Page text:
TML'ers have their say! #4

In this section we would like to introduce you to our colleagues at TML. This way you get to know us a little better and discover what everyone within TML is doing. Recently we had a conversation with Willem, Dirk, Kris, and Hanne!

Hello everyone, and thank you for taking the time for us. Tell us, what great projects are you working on right now?

Willem: Ah, I am helping to develop the vision for Telraam by preparing a proposal for subsidies. But what interests me the most at the moment are dynamic traffic models. I can further develop the expertise gained during my PhD, collaborate with the software developers, and thus know the ins and outs of the models. That is a pleasant approach; my expertise is quite strong in depth, and I am happy that I can continue to work on it. I am also a jack of all trades in the field of computer technology, and as an autodidact I want to learn a lot of information all the time, for example for data processing, web technology, etc.
Dirk: In my case I am working on several interesting projects. I spend most of my time on the Oosterweel connection. I support the entire process at a traffic engineering level, at a process level, I support the negotiations with the contractor, and I try to get everyone in the right direction, which is not always straighforward. I also monitor all traffic figures, so that everything is well substantiated since many parties are looking at these works. I also try to draw attention to road safety in other projects, and to link human behaviour to traffic engineering techniques.
Kris: I am working almost full-time with our Telraam product and its new company, Rear Window. We are now mainly going to further develop parts of Telraam, such as the new sensor and new features on the website. I am now working on the remote sensing project for TML. It is great to be involved in useful technologies, to work with interesting international partners, and to devise new forms of enforcement.
Hanne: I spend most of my days designing traffic light controls for the traffic light control centre in Antwerp. One of my favourite aspects of this at the moment is a microscopic traffic simulation of the Noorderlaan. I really like it, especially because it concerns well-defined control areas, and you see a lot of progress with that. You quickly have a finished result. Designing intersections, microsimulations, drawing up traffic light control cycle plans, checking counts and measurements, etc. My tasks vary very well. We have been doing this for a few years now, we know the clients, and the cooperation runs smoothly.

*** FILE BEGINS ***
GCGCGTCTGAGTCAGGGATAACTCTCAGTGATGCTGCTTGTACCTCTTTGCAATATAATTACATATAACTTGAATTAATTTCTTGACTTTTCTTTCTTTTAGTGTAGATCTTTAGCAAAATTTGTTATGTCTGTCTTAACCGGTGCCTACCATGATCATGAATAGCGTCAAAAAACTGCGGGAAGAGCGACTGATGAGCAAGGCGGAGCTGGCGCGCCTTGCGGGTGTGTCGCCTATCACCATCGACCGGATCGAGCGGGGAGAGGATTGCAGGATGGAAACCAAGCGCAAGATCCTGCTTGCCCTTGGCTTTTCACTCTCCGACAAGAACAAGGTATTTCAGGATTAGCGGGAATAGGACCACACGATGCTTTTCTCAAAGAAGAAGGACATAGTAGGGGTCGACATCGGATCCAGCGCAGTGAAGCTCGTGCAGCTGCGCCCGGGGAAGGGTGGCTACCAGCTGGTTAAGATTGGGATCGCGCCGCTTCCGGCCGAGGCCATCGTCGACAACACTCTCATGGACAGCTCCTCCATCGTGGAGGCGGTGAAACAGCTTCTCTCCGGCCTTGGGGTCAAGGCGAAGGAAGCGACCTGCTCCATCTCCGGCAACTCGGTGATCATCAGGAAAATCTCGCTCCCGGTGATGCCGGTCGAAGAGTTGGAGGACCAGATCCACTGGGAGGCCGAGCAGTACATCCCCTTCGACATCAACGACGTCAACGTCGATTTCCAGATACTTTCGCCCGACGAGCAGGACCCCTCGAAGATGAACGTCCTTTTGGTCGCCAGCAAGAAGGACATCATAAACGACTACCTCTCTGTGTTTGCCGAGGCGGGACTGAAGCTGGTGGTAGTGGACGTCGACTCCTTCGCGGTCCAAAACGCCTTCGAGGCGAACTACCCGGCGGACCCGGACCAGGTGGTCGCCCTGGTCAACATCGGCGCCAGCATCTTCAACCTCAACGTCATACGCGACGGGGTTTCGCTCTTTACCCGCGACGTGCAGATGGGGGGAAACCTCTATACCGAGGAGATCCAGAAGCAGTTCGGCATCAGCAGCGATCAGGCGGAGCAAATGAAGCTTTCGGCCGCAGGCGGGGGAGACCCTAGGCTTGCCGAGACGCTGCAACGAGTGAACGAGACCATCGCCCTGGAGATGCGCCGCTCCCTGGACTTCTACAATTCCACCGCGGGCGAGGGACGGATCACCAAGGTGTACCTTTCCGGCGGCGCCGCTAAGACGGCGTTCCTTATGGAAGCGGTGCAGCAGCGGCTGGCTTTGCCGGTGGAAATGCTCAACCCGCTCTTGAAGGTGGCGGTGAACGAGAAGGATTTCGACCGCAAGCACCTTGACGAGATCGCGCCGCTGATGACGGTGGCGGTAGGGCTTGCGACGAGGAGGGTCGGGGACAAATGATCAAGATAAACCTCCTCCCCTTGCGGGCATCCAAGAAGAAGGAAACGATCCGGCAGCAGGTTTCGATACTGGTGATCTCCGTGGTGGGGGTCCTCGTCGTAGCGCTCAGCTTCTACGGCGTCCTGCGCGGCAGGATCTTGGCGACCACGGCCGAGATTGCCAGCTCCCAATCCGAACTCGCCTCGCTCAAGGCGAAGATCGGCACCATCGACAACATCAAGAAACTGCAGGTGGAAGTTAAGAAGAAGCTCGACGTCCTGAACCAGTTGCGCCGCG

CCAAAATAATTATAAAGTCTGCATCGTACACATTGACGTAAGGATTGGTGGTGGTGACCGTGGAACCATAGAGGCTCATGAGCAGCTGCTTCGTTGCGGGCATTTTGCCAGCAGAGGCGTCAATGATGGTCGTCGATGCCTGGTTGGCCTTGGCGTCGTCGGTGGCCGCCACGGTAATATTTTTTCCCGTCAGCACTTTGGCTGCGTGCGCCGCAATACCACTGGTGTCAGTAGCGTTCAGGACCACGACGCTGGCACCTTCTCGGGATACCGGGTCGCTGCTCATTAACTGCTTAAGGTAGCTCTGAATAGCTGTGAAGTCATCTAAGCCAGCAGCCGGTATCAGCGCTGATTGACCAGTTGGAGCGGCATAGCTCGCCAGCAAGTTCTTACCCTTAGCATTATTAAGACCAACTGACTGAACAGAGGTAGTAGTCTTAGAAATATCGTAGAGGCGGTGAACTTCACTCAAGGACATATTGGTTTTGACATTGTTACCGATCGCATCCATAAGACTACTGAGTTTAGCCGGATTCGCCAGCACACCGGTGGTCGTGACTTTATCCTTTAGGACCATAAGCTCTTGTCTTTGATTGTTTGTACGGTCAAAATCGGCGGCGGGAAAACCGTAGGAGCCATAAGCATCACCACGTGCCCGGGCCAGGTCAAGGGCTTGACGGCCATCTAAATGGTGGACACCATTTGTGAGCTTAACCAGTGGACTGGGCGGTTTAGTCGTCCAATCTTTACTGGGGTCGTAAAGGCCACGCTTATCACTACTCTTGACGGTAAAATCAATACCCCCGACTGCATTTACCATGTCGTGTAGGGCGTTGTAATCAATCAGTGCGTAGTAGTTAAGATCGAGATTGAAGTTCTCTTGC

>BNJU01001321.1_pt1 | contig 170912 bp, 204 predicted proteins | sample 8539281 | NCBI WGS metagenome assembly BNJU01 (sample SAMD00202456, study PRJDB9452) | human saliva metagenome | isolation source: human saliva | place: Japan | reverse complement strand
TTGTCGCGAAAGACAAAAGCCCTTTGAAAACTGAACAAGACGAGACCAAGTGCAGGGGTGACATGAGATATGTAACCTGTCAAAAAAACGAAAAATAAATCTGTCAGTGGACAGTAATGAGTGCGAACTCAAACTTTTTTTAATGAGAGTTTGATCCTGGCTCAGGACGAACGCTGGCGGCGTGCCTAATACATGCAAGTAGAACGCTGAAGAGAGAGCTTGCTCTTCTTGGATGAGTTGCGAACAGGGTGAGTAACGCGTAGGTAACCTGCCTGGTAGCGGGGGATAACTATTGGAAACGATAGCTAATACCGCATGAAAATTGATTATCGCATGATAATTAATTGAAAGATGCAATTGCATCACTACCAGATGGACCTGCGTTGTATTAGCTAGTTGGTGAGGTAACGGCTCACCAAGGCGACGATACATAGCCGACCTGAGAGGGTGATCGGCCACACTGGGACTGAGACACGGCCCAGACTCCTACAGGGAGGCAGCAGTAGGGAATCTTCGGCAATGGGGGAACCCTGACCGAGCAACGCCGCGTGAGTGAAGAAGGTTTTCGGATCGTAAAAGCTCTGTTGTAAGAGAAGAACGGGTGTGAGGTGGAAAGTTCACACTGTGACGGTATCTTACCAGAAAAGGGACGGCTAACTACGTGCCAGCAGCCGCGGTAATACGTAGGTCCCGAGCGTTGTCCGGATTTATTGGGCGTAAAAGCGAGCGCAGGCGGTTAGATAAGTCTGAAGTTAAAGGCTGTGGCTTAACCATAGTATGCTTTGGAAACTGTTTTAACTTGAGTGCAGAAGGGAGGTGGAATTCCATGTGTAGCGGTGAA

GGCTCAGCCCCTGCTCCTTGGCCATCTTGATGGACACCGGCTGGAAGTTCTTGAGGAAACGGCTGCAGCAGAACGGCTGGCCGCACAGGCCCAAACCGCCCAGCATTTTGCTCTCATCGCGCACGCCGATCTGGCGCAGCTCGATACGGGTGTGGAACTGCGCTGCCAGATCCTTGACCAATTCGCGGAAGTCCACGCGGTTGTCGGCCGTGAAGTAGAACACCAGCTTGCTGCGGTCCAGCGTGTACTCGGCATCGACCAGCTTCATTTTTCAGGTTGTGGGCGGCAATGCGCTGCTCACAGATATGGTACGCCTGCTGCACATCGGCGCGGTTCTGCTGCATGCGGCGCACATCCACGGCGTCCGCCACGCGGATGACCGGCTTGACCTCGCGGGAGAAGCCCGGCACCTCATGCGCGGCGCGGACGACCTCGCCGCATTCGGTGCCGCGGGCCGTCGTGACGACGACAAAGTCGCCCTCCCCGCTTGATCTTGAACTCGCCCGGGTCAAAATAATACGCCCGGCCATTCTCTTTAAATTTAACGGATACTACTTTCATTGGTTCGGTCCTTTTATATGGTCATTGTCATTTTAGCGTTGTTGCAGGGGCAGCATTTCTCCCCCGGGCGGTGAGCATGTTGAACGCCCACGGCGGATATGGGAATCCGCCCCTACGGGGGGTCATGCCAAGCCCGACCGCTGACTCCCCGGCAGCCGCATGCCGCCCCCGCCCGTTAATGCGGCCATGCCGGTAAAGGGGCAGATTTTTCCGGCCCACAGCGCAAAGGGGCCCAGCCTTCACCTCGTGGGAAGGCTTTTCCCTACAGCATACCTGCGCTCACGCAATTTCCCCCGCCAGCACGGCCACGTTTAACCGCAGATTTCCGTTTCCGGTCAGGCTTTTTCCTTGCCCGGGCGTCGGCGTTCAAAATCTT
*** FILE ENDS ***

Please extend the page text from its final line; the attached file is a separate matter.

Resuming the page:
All those projects sound very exciting! And now we are even more curious: how did you end up with traffic engineering at TML?
Willem: I think I've always liked developing computer programs. That once started with programming a game by myself. My passion lies in the development of algorithms and pieces of software code, with an eye for the theoretical side. Traffic has come my way rather by accident. I went to study engineering as there you can learn about many things about the world. I opted for civil engineering, because there you could immediately see your realisations in the world. Ultimately, I am passionate about the simulation models used and the link with traffic models.
Dirk: After graduating as an engineer, I thought it was important to have proper interactions and communication, to understand the situation, to have insight into how things work, and to explain it to people in such a way to understand all their concerns. Traffic is a good angle for this because it has a lot to do with the functioning of a system. I like to keep doing it and would miss it if I couldn't do it anymore.
Kris: I had gained expertise in environmental science and calculation techniques. I was also familiar with quantisation techniques. I started at TML because there had just started a project for the determination of emissions from shipping and rail traffic. Until then, the sector had only worked with simple estimates. We created the EMMOSS model at that time, and that has now become the default reference.